Should I Check the Refrigerant Charge with Superheat or Subcooling?
Updated: Sep 12, 2019
If the outdoor unit has a single speed or two speed compressor running in second speed and the unit is not a Micro-channel coil, then Total Superheat or Subcooling can be used to check the charge. To determine which one, view the indoor unit rating plate to see the metering device listed as installed.
If the metering device cannot be determined by reading the indoor unit rating plate, verify the metering device by removing the front cover. The metering device that is listed may have been changed by the technician so it is best to visually verify the type of metering device. To determine the type of metering device, view the image below.
If the metering device is a fixed orifice such as a piston or capillary tube, the refrigerant charge of the system can be checked with Total Superheat. If the metering device is a TXV then the refrigerant charge can be checked with Subcooling. See the Picture below.
If the unit has a TXV, check for the Target Subcooling posted at the outdoor unit. See the image below.
In order to check the refrigerant charge with Subcooling, measure the small liquid line pressure at the service valve port and convert the saturated pressure to temperature. Next, measure the actual temperature of the liquid line within 6” of the service valve and subtract it from the saturated temp.
Add refrigerant to increase the subcooling and recover refrigerant to decrease the subcooling. Match the actual subcooling as close as you can to the target subcooling in order to attain an accurate refrigerant charge.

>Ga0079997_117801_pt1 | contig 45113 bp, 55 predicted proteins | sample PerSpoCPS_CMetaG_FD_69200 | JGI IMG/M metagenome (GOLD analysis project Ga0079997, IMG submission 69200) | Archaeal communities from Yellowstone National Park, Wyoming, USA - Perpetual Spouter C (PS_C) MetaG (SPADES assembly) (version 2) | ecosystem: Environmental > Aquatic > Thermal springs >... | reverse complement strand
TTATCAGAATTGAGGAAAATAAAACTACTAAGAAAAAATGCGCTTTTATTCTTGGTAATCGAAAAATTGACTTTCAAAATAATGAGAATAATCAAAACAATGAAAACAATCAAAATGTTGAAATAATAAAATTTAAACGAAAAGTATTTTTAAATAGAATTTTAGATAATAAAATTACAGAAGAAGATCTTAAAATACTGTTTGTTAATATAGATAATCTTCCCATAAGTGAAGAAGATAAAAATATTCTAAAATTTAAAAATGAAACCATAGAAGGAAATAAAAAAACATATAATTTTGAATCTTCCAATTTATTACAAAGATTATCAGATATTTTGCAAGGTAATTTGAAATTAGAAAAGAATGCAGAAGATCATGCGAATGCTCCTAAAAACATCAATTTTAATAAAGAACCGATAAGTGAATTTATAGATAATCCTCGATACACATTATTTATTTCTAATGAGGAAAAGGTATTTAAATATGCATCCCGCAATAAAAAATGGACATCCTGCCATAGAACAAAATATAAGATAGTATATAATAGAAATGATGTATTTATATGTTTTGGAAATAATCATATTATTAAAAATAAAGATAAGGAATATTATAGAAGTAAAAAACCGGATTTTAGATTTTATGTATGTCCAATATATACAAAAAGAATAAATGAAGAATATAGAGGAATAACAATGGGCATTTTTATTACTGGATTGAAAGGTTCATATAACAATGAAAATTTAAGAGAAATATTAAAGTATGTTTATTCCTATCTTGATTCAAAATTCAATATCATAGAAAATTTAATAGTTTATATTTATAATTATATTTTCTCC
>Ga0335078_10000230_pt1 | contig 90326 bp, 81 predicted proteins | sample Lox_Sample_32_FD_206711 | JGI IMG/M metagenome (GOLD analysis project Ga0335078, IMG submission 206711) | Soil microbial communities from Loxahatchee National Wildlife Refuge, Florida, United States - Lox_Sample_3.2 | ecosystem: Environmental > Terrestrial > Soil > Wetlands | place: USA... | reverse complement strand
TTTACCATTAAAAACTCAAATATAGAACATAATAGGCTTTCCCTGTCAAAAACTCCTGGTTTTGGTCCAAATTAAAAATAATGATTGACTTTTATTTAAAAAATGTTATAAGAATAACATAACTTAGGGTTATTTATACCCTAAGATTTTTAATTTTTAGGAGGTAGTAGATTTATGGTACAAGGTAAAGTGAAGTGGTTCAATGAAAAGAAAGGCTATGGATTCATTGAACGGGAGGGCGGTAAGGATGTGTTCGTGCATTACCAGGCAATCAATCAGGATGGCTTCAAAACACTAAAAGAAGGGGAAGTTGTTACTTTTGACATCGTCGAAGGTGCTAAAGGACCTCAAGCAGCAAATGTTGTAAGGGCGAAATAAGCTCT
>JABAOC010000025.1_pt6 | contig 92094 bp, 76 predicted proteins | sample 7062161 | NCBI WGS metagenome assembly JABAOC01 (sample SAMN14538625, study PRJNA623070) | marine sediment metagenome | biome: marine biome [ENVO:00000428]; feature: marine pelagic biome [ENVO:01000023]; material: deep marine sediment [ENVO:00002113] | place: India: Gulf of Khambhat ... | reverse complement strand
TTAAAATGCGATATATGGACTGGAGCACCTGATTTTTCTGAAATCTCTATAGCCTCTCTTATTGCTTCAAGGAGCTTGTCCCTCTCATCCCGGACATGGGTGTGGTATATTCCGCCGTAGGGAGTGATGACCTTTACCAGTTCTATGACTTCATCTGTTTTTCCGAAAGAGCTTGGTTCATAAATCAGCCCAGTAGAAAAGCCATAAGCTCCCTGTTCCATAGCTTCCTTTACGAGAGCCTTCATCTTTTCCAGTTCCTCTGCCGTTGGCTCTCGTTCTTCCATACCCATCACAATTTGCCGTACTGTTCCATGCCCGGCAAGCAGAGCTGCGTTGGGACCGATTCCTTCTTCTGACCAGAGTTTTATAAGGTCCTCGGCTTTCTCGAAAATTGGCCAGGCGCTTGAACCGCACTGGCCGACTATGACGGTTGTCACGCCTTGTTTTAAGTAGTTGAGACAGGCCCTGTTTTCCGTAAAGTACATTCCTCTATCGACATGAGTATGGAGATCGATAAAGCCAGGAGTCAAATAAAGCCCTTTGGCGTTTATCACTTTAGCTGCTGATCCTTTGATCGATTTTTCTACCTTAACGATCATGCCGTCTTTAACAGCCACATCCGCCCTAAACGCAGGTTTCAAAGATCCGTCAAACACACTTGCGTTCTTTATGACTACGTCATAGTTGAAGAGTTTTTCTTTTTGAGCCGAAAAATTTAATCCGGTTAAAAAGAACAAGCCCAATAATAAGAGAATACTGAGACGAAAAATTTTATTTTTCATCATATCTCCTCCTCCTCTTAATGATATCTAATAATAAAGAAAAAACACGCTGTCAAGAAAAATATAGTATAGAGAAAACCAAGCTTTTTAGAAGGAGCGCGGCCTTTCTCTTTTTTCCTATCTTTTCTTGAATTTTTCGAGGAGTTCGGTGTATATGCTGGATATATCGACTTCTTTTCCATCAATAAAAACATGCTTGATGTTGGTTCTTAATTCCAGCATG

If the system has a fixed orifice instead of a TXV then the Total Superheat Method must be used. In order to determine the Target Superheat. Measure the indoor WB (wet bulb) temperature and the outdoor DB (Dry Bulb temperature. Input these temperatures in a superheat chart, calculation, app, or digital manifold set to determine the target superheat for that moment in time. See the image below.
The image above shows an indoor WB of 64° F and an outdoor DB of 85° F. These temperatures are input in a target superheat chart to determine the target superheat.
In order to read the actual total superheat on the system, measure the pressure on the large vapor line service valve at the outdoor unit and convert this pressure to saturated temperature. Subtract this from the actual temperature measured on the large vapor line near the service valve.
In order to match the actual superheat to the total superheat, add refrigerant to decrease the actual total superheat or recover refrigerant to increase the total superheat.
To see videos on total superheat and subcooling view these-
Should You Use Superheat or Subcooling Charge Method? Find the Target! Explained!
Why Measure Both Superheat and Subcooling when Checking the Charge of an AC Unit with a TXV?
Total Superheat Method used to Check the Refrigerant Charge of AC's with a Fixed Orifice
Check out our book “Refrigerant Charging and Service Procedures for Air Conditioning”.
The full outline is available at https://www.acservicetech.com/the-book
If you have already purchased our book, be sure to tell local HVACR Instructors about our book and what you think of it. We would love to get the book into the hands of the next generation of HVACR Technicians!
Author: Craig Migliaccio
About the Author:Craig is the owner of AC Service Tech LLC and the Author of the book “Refrigerant Charging and Service Procedures for Air Conditioning”. Craig is a licensed Teacher of HVACR, Sheet Metal, and Building Maintenance in the State of New Jersey of the USA. He is also an HVACR Contracting Business owner of 15 years and holds an NJ HVACR Master License. Craig creates educational HVACR articles and videos which are posted at https://www.acservicetech.com & https://www.youtube.com/acservicetechchannel